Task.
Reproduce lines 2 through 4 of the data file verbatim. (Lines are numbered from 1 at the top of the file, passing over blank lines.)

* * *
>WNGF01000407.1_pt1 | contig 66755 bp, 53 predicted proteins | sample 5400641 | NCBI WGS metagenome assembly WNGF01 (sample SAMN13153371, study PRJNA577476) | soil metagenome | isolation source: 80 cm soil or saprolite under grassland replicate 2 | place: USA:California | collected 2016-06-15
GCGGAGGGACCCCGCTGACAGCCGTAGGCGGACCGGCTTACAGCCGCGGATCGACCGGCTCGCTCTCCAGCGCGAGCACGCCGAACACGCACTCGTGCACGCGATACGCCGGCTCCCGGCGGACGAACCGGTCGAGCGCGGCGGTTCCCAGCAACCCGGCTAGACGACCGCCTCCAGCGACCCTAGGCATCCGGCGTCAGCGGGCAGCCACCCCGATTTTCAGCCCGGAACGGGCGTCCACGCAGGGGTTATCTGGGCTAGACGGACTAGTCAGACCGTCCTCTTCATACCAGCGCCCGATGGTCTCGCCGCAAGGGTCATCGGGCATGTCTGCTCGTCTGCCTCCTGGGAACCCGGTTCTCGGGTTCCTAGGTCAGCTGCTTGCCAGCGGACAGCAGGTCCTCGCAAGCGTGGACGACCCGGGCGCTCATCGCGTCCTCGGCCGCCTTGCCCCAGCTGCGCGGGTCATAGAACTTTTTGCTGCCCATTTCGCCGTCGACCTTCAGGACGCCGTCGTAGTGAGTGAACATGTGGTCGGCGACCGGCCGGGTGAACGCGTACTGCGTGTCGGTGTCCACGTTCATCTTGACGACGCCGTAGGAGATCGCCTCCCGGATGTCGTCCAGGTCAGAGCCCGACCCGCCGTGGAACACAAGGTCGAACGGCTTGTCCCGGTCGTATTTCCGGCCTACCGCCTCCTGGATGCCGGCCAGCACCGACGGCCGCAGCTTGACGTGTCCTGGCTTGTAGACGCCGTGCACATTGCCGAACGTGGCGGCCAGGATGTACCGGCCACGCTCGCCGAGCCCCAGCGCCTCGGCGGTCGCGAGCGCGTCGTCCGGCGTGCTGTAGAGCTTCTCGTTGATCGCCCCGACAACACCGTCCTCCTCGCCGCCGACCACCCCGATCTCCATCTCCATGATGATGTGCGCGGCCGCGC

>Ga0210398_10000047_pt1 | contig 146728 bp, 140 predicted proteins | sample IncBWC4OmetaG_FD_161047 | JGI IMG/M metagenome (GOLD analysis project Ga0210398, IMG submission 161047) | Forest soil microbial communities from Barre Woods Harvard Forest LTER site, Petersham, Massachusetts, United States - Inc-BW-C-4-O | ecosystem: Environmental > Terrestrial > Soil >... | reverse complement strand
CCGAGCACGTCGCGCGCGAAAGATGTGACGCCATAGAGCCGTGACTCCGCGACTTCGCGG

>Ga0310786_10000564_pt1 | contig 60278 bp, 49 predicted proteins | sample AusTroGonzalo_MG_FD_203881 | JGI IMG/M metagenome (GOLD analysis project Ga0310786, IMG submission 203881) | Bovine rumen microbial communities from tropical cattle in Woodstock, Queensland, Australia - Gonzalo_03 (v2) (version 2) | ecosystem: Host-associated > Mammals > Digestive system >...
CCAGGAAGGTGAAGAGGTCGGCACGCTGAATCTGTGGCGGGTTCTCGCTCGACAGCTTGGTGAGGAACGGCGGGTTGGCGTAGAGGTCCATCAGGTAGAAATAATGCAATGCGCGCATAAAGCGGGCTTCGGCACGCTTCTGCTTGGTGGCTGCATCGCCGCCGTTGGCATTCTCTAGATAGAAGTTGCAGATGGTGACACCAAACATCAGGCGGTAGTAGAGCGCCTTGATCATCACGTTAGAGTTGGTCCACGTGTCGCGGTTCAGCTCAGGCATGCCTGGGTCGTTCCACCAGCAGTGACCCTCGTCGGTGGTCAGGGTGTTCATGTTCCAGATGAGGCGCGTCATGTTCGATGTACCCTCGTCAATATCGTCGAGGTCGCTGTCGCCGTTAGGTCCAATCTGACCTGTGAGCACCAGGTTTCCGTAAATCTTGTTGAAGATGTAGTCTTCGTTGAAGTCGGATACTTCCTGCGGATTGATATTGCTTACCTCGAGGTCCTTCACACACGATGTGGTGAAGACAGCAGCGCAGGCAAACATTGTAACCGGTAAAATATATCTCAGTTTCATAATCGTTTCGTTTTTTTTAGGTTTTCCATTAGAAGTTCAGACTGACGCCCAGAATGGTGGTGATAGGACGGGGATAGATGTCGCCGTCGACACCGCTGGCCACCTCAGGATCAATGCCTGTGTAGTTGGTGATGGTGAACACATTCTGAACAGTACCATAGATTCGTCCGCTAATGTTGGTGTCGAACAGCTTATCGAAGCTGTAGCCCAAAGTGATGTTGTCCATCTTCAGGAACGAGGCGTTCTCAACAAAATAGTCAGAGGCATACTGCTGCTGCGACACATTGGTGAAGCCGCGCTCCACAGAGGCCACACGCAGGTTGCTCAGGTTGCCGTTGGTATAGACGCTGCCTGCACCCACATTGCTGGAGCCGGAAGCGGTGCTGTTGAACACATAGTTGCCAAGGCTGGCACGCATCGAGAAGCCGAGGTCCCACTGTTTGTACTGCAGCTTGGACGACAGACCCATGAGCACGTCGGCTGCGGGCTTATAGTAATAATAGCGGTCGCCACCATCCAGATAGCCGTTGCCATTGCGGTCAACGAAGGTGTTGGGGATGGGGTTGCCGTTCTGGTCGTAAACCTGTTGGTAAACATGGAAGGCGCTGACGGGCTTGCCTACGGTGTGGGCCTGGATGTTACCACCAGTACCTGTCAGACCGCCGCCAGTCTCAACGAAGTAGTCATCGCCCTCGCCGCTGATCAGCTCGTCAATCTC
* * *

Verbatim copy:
GCGGAGGGACCCCGCTGACAGCCGTAGGCGGACCGGCTTACAGCCGCGGATCGACCGGCTCGCTCTCCAGCGCGAGCACGCCGAACACGCACTCGTGCACGCGATACGCCGGCTCCCGGCGGACGAACCGGTCGAGCGCGGCGGTTCCCAGCAACCCGGCTAGACGACCGCCTCCAGCGACCCTAGGCATCCGGCGTCAGCGGGCAGCCACCCCGATTTTCAGCCCGGAACGGGCGTCCACGCAGGGGTTATCTGGGCTAGACGGACTAGTCAGACCGTCCTCTTCATACCAGCGCCCGATGGTCTCGCCGCAAGGGTCATCGGGCATGTCTGCTCGTCTGCCTCCTGGGAACCCGGTTCTCGGGTTCCTAGGTCAGCTGCTTGCCAGCGGACAGCAGGTCCTCGCAAGCGTGGACGACCCGGGCGCTCATCGCGTCCTCGGCCGCCTTGCCCCAGCTGCGCGGGTCATAGAACTTTTTGCTGCCCATTTCGCCGTCGACCTTCAGGACGCCGTCGTAGTGAGTGAACATGTGGTCGGCGACCGGCCGGGTGAACGCGTACTGCGTGTCGGTGTCCACGTTCATCTTGACGACGCCGTAGGAGATCGCCTCCCGGATGTCGTCCAGGTCAGAGCCCGACCCGCCGTGGAACACAAGGTCGAACGGCTTGTCCCGGTCGTATTTCCGGCCTACCGCCTCCTGGATGCCGGCCAGCACCGACGGCCGCAGCTTGACGTGTCCTGGCTTGTAGACGCCGTGCACATTGCCGAACGTGGCGGCCAGGATGTACCGGCCACGCTCGCCGAGCCCCAGCGCCTCGGCGGTCGCGAGCGCGTCGTCCGGCGTGCTGTAGAGCTTCTCGTTGATCGCCCCGACAACACCGTCCTCCTCGCCGCCGACCACCCCGATCTCCATCTCCATGATGATGTGCGCGGCCGCGC

>Ga0210398_10000047_pt1 | contig 146728 bp, 140 predicted proteins | sample IncBWC4OmetaG_FD_161047 | JGI IMG/M metagenome (GOLD analysis project Ga0210398, IMG submission 161047) | Forest soil microbial communities from Barre Woods Harvard Forest LTER site, Petersham, Massachusetts, United States - Inc-BW-C-4-O | ecosystem: Environmental > Terrestrial > Soil >... | reverse complement strand
CCGAGCACGTCGCGCGCGAAAGATGTGACGCCATAGAGCCGTGACTCCGCGACTTCGCGG